Congressmen Drafting Up “Otto’s Law” To Ban U.S. Citizens From Traveling To North Korea

Following the death of 22-year-old Otto Warmbier, United States citizens could potentially have their right to travel to North Korea restricted.

Republican Joe Wilson and Democrat Adam Schiff have introduced legislation to ban Americans from traveling to North Korea.

According to CNN, the bill could receive a vote as soon as next month. If the congressmen’s bill becomes law, American citizens would have to apply for a license from the Treasury Department to visit the DPRK.

Although the hermit state has denied being responsible for the conditions that led to Warmbier’s death, the tensions between the two nations have undoubtedly heightened.

via CNN:

The House foreign affairs committee will mark up a bipartisan bill that would outlaw most US travel to North Korea for five years. The legislation would ban tourism travel altogether and require US citizens who do visit the country to get a license from the Treasury Department.

The committee will take up the legislation, sponsored by South Carolina Republican Rep. Joe Wilson and California Democrat Rep. Adam Schiff, as early as next month, a Republican committee aide told CNN.

“We need to,” said House foreign affairs chairman Ed Royce. “People watch these websites that guarantee they can go into North Korea and be secure, be safe, these glossy presentations — and the reality is that many of these visitors end up being used as bargaining chips by the North Korean regime.”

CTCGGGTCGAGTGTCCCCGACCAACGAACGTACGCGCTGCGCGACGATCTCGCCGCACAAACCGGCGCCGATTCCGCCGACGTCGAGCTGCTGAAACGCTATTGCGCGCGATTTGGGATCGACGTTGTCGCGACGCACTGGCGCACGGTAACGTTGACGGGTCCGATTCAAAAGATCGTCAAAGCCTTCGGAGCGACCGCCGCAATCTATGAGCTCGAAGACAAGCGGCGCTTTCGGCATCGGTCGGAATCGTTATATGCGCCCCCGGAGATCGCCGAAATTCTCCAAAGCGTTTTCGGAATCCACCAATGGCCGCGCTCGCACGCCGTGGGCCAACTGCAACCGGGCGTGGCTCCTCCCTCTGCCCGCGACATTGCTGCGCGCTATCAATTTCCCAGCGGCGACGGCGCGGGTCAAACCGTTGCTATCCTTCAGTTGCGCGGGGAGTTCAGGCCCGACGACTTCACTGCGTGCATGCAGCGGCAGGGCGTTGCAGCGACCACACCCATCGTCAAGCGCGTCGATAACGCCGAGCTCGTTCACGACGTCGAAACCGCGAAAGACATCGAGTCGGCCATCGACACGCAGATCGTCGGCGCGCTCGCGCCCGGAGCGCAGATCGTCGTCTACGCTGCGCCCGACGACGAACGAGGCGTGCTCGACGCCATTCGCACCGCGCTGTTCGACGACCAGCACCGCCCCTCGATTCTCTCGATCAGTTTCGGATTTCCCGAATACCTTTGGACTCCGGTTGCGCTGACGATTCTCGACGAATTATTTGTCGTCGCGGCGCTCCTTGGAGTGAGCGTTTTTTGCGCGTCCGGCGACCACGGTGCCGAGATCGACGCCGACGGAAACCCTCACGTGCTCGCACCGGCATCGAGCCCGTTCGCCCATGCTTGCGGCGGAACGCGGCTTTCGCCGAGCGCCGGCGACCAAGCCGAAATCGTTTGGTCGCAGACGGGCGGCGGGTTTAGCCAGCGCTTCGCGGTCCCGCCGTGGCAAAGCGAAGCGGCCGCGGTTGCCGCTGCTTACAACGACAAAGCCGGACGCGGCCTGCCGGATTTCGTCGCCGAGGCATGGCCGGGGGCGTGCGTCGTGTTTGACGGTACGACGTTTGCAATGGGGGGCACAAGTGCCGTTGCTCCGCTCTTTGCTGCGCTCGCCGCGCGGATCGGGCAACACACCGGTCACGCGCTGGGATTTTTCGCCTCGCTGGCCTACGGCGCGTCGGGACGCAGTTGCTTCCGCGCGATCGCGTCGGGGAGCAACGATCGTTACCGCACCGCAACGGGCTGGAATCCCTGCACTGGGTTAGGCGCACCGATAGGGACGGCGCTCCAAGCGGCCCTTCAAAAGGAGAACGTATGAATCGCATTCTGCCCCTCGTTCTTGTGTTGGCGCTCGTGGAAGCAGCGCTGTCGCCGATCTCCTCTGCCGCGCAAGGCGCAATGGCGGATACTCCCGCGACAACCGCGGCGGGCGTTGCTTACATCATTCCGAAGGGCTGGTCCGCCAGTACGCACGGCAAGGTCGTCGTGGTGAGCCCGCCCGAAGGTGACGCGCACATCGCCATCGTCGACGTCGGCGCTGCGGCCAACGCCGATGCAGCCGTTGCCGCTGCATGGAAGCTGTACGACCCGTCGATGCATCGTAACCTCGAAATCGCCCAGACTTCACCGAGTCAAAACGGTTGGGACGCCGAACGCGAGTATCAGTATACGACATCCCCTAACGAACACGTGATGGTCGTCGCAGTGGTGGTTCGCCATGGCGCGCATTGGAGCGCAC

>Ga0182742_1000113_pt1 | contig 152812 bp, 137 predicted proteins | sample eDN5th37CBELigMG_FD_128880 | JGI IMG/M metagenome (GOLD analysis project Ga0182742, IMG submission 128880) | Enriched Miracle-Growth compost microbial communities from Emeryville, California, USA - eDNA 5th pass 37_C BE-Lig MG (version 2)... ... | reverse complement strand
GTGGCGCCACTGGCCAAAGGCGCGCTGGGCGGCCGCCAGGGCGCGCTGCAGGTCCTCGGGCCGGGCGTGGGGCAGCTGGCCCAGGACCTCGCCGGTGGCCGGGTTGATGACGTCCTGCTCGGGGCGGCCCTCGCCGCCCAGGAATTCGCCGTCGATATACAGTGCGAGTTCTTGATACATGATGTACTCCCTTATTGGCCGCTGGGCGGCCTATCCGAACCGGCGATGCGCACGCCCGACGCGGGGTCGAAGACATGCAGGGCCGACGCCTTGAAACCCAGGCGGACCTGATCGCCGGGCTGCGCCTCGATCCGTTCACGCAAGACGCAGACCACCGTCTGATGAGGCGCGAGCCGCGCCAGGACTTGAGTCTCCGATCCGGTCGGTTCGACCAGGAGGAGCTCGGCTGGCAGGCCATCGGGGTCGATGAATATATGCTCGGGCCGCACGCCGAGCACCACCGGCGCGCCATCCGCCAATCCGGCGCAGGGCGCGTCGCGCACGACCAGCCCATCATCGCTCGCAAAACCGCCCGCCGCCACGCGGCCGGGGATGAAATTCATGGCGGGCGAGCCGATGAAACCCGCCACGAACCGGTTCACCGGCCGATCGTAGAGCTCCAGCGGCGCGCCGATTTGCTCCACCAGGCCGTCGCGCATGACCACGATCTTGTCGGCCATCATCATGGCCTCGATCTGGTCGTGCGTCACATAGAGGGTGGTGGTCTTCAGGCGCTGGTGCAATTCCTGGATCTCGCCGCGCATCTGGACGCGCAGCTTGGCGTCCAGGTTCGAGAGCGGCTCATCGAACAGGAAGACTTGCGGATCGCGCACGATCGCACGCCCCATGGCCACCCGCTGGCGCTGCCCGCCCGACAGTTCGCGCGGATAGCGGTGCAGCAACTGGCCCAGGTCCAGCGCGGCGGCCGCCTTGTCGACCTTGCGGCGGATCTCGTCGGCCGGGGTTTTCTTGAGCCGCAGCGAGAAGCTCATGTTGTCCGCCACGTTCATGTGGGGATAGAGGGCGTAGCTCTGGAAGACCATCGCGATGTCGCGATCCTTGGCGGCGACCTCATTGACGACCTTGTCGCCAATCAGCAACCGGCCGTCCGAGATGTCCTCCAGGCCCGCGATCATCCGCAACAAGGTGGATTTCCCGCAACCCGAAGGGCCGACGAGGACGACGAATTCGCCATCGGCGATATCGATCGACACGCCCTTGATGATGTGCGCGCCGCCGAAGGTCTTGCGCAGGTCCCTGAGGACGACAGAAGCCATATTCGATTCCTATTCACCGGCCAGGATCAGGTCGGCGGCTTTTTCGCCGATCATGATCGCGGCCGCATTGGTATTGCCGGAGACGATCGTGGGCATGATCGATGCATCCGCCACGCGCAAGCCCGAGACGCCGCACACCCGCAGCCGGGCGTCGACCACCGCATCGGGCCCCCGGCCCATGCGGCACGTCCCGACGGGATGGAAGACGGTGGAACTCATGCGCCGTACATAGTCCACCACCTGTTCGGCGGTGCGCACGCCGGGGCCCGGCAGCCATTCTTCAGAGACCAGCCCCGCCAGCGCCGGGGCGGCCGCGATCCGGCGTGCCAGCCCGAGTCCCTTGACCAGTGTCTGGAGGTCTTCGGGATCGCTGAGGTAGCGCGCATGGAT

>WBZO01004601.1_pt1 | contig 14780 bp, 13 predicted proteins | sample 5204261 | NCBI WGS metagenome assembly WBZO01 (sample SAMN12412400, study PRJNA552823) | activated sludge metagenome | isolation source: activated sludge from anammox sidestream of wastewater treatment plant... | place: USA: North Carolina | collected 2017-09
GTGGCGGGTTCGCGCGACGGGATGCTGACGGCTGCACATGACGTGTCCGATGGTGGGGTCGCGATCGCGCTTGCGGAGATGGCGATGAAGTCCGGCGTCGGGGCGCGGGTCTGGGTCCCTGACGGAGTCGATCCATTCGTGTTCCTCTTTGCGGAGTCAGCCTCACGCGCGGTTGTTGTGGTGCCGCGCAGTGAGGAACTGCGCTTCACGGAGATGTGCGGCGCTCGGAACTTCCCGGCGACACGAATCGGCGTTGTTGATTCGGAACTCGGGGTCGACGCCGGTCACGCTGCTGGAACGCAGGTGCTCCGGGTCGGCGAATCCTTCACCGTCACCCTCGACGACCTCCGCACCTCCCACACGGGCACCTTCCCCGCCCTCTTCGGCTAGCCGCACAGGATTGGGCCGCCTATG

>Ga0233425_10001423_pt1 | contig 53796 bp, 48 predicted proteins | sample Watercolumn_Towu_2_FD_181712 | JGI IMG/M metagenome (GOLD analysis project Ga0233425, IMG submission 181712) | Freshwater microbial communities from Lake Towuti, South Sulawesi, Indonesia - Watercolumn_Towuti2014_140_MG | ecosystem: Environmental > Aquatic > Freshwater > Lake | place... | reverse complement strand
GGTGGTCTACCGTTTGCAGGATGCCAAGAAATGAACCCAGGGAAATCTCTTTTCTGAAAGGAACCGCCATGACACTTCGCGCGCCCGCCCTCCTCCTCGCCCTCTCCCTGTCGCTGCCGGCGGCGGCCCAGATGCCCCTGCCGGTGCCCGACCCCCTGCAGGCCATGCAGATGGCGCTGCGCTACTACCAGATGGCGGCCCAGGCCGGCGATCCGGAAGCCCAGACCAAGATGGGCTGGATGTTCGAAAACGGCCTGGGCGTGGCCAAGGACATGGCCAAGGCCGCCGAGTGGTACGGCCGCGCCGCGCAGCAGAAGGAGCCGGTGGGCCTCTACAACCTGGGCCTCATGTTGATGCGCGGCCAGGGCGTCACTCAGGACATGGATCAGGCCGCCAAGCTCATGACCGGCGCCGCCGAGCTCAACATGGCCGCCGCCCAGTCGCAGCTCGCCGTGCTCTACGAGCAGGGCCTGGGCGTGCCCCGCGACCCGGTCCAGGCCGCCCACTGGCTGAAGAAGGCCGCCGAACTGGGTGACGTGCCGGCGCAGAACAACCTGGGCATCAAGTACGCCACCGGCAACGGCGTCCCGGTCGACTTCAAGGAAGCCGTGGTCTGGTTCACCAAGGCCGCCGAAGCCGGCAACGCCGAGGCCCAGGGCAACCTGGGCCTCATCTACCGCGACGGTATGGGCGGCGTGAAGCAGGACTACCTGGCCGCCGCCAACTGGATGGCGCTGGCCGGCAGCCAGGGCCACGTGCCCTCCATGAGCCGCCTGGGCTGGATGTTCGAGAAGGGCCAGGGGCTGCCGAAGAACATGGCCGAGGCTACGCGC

Otto Warmbier, the University of Virginia student who was detained in North Korea for nearly a year and a half, traveled to North Korea through a China-based travel agency called Young Pioneer Tours..

Warmbier, who was sentenced to 15 years of hard labor in a North Korean labor camp for “hostile acts against the DPRK”, was released just over a year into his sentence. North Korean officials originally claimed that Otto had become ill from botulism after his March trial and slipped into a coma after taking a sleeping pill. That claim was quickly disputed by United States doctors.

On Thursday, June 15, doctors at the University of Cincinnati Medical Center said that the 22-year-old Warmbier had extensive loss of brain tissue and was in a state of unresponsive wakefulness.

Warmbier died on June 19 at just 22-year-old.

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